Feet have a talismanic hold on our psyches. Reflexologists manipulate them, and inquisitors flog them. Parents play piggy with baby’s toes, and lovers suck on them.

Still, so far from our brains and so close to our hearts, they bear our weight and carry us forward, but they weigh us down. Itchy, sweaty, lumpy, they contract fungus, develop hammer toes, bunions and corns. They attract sock lint, and they sweat.

Context can be an elusive thing for writers. We reach and reach for the higher meaning of a specific story. Sometimes we never grab anything worthy. Sometimes we overreach.

One of the things I have learned about Curwen, and all good writers, is that they keep reaching for ways to play with and improve their craft. I happened into the boot-maker journey through a post Curwen put on a Facebook group we are part of, where he said he decided to let a story take him, structurally, where it wanted; he wasn’t sure if it worked, but he dared to try. Intrigued, I read the story, then sent Curwen a few questions, about those lofty contextual grafs and then, inevitably, a few other things. Here’s our exchange:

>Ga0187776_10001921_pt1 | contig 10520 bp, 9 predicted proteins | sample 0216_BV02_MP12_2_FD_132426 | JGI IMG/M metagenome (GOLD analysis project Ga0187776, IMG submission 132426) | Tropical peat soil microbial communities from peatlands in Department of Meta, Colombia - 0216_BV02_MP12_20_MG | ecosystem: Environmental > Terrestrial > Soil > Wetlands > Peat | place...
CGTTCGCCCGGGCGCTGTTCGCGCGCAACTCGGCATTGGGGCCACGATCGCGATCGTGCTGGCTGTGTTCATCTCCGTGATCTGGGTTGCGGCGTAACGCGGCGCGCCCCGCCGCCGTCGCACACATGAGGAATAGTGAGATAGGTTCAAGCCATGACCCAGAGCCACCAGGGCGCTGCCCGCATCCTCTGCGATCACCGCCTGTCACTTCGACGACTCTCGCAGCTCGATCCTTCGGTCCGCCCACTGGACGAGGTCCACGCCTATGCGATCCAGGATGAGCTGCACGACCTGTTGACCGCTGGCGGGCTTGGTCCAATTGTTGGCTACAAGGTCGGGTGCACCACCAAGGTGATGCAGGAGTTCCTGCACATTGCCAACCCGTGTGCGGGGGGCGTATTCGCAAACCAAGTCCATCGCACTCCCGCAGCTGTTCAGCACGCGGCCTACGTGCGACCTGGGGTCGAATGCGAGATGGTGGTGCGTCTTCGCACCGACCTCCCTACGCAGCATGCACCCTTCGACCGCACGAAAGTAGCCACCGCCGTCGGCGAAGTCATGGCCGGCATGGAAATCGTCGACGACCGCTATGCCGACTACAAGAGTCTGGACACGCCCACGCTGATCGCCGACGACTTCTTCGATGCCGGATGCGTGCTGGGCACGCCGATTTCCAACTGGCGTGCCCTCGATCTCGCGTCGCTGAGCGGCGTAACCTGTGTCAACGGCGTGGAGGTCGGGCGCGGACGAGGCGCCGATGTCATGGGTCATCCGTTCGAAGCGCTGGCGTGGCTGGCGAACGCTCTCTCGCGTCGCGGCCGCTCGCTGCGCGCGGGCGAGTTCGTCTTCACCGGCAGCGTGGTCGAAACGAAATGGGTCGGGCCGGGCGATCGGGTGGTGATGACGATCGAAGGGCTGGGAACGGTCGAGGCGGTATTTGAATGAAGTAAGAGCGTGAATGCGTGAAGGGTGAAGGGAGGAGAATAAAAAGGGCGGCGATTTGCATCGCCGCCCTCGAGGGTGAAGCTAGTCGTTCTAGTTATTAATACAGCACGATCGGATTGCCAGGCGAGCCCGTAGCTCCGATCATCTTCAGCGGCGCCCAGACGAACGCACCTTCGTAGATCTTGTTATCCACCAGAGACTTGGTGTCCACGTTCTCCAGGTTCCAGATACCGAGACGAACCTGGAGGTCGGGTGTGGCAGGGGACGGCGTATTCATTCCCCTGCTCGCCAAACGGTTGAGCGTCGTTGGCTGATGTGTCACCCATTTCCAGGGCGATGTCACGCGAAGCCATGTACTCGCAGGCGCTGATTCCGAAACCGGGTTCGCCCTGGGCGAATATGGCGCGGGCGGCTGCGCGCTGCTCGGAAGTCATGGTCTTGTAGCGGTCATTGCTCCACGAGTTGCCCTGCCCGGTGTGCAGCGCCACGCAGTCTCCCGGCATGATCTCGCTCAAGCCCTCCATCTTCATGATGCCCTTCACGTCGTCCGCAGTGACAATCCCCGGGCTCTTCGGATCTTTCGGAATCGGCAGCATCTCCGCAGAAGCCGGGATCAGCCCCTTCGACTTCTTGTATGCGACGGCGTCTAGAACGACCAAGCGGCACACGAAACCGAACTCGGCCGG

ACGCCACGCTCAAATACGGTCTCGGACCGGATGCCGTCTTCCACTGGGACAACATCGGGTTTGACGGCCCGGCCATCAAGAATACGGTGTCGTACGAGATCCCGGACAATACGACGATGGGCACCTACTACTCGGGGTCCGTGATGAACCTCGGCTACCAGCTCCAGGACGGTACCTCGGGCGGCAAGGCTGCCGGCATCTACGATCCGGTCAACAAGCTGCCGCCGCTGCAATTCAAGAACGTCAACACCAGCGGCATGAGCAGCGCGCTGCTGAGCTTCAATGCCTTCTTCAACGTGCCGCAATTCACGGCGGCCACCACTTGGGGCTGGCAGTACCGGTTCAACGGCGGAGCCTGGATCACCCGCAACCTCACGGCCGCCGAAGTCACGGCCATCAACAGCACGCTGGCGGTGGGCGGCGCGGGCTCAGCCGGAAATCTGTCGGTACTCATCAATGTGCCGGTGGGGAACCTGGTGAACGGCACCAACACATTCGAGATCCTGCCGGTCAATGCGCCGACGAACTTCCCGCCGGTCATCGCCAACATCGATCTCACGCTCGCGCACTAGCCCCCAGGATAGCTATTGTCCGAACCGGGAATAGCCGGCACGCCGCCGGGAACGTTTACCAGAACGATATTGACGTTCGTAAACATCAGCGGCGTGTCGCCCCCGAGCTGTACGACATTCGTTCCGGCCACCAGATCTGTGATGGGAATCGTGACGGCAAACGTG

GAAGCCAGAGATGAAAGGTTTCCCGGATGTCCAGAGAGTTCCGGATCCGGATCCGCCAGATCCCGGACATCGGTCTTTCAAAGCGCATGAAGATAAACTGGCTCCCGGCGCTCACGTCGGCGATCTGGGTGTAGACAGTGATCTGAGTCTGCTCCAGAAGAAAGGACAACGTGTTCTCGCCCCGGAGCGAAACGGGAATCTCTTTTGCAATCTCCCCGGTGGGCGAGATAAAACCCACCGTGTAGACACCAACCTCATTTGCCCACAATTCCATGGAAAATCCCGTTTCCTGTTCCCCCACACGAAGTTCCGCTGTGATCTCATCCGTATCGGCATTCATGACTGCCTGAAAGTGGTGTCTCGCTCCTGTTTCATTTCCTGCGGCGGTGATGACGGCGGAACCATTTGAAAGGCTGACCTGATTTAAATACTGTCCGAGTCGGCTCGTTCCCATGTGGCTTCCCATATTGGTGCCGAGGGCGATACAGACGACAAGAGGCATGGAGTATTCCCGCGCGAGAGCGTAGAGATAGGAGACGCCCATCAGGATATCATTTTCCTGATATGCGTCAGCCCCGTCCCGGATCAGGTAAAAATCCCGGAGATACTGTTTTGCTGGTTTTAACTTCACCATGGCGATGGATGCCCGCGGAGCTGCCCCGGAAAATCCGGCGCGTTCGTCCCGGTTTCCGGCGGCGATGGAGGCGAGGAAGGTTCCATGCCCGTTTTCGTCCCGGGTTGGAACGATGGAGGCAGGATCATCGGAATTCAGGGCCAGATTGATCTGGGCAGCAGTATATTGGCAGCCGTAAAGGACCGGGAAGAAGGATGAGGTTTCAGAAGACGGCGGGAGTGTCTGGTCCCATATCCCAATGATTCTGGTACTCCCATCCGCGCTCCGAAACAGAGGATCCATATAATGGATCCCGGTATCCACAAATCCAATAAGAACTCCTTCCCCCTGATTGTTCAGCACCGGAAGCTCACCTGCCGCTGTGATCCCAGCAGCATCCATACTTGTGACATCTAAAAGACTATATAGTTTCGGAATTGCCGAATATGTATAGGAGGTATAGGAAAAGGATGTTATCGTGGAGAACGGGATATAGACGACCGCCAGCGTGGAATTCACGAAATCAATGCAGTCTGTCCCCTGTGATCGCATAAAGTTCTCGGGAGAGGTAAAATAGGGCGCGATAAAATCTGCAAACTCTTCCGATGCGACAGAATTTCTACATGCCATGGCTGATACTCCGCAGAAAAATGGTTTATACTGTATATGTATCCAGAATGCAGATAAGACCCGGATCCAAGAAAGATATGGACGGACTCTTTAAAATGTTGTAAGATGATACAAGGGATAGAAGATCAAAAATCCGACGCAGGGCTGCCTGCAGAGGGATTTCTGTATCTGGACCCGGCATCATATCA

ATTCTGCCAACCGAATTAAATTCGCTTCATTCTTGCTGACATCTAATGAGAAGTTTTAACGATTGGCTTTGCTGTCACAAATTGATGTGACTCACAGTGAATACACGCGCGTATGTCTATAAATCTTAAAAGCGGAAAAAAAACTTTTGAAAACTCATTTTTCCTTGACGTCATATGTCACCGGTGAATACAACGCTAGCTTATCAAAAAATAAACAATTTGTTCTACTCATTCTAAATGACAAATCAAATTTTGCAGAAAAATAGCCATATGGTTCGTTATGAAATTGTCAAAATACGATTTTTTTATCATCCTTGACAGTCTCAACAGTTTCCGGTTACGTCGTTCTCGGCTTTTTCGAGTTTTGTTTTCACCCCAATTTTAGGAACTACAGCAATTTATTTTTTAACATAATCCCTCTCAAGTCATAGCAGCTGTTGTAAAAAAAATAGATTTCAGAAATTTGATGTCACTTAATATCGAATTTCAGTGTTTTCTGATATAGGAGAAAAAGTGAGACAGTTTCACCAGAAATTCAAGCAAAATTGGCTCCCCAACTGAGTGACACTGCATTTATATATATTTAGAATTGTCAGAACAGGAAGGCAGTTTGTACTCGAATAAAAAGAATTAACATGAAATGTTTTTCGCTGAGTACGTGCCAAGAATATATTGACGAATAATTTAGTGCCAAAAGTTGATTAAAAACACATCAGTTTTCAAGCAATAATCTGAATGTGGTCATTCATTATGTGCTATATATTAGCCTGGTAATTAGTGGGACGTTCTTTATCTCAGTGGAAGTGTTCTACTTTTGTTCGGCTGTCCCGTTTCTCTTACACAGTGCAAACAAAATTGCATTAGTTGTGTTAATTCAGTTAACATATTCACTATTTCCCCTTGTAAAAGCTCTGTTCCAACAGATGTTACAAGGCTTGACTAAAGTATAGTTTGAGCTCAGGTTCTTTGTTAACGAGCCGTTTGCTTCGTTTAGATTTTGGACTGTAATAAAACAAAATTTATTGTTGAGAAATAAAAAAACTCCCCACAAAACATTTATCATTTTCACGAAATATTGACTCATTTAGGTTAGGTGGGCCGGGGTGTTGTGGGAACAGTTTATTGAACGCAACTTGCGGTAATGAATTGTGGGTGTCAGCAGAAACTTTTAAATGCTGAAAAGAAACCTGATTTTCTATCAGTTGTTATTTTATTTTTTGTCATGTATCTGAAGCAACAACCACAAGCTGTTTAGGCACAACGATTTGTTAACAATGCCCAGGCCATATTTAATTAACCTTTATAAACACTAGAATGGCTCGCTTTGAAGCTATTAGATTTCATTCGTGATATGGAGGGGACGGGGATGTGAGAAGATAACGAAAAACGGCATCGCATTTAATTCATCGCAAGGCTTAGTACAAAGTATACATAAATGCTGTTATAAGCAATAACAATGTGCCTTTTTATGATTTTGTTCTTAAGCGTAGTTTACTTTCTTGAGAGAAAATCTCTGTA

What was the thinking behind those grafs, both in terms of purpose and placement, in a story that was otherwise the braid of two intimate, personal journeys: Yours and Merrell’s?
I had my story, and I had Randy Merrell’s story. I wasn’t sure how they would come together, so I wanted to hit a more universal note. I wanted to put the foot into readers’ hands, and I knew this would be something of an edgy proposition. Which was of course the appeal.